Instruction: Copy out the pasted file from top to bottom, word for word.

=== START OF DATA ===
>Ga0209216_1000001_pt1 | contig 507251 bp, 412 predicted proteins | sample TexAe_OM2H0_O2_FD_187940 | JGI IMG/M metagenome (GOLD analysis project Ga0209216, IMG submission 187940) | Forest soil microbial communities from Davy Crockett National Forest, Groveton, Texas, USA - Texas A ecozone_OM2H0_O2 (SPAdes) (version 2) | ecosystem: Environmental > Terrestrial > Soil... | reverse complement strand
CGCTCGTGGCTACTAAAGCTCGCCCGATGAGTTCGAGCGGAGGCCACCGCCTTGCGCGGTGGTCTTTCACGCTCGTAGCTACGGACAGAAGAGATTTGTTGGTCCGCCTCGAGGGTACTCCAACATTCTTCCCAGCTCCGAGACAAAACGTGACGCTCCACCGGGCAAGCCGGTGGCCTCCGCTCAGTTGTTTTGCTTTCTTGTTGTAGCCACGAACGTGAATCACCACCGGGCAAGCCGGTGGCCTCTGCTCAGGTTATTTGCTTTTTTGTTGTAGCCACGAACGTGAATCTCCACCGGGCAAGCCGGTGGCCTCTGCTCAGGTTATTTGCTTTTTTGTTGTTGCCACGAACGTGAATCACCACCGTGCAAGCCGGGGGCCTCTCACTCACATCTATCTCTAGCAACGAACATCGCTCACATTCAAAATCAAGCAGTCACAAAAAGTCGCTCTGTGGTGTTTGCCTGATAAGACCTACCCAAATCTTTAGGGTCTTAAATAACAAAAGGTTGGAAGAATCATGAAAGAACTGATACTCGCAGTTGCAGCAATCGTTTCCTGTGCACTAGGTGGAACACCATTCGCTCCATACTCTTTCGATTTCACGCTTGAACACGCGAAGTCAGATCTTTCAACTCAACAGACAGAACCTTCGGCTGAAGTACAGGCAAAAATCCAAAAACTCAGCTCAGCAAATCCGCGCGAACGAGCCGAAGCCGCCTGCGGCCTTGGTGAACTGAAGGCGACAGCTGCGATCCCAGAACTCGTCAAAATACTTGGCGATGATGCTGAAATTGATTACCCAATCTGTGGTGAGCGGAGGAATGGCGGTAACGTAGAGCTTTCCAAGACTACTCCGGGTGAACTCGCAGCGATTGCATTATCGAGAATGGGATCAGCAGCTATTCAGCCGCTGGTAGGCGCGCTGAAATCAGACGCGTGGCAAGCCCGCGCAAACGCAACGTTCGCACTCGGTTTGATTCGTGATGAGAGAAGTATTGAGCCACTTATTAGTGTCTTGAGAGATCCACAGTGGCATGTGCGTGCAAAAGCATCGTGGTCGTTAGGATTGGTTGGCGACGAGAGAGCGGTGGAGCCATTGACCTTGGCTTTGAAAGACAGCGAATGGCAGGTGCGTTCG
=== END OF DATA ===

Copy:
>Ga0209216_1000001_pt1 | contig 507251 bp, 412 predicted proteins | sample TexAe_OM2H0_O2_FD_187940 | JGI IMG/M metagenome (GOLD analysis project Ga0209216, IMG submission 187940) | Forest soil microbial communities from Davy Crockett National Forest, Groveton, Texas, USA - Texas A ecozone_OM2H0_O2 (SPAdes) (version 2) | ecosystem: Environmental > Terrestrial > Soil... | reverse complement strand
CGCTCGTGGCTACTAAAGCTCGCCCGATGAGTTCGAGCGGAGGCCACCGCCTTGCGCGGTGGTCTTTCACGCTCGTAGCTACGGACAGAAGAGATTTGTTGGTCCGCCTCGAGGGTACTCCAACATTCTTCCCAGCTCCGAGACAAAACGTGACGCTCCACCGGGCAAGCCGGTGGCCTCCGCTCAGTTGTTTTGCTTTCTTGTTGTAGCCACGAACGTGAATCACCACCGGGCAAGCCGGTGGCCTCTGCTCAGGTTATTTGCTTTTTTGTTGTAGCCACGAACGTGAATCTCCACCGGGCAAGCCGGTGGCCTCTGCTCAGGTTATTTGCTTTTTTGTTGTTGCCACGAACGTGAATCACCACCGTGCAAGCCGGGGGCCTCTCACTCACATCTATCTCTAGCAACGAACATCGCTCACATTCAAAATCAAGCAGTCACAAAAAGTCGCTCTGTGGTGTTTGCCTGATAAGACCTACCCAAATCTTTAGGGTCTTAAATAACAAAAGGTTGGAAGAATCATGAAAGAACTGATACTCGCAGTTGCAGCAATCGTTTCCTGTGCACTAGGTGGAACACCATTCGCTCCATACTCTTTCGATTTCACGCTTGAACACGCGAAGTCAGATCTTTCAACTCAACAGACAGAACCTTCGGCTGAAGTACAGGCAAAAATCCAAAAACTCAGCTCAGCAAATCCGCGCGAACGAGCCGAAGCCGCCTGCGGCCTTGGTGAACTGAAGGCGACAGCTGCGATCCCAGAACTCGTCAAAATACTTGGCGATGATGCTGAAATTGATTACCCAATCTGTGGTGAGCGGAGGAATGGCGGTAACGTAGAGCTTTCCAAGACTACTCCGGGTGAACTCGCAGCGATTGCATTATCGAGAATGGGATCAGCAGCTATTCAGCCGCTGGTAGGCGCGCTGAAATCAGACGCGTGGCAAGCCCGCGCAAACGCAACGTTCGCACTCGGTTTGATTCGTGATGAGAGAAGTATTGAGCCACTTATTAGTGTCTTGAGAGATCCACAGTGGCATGTGCGTGCAAAAGCATCGTGGTCGTTAGGATTGGTTGGCGACGAGAGAGCGGTGGAGCCATTGACCTTGGCTTTGAAAGACAGCGAATGGCAGGTGCGTTCG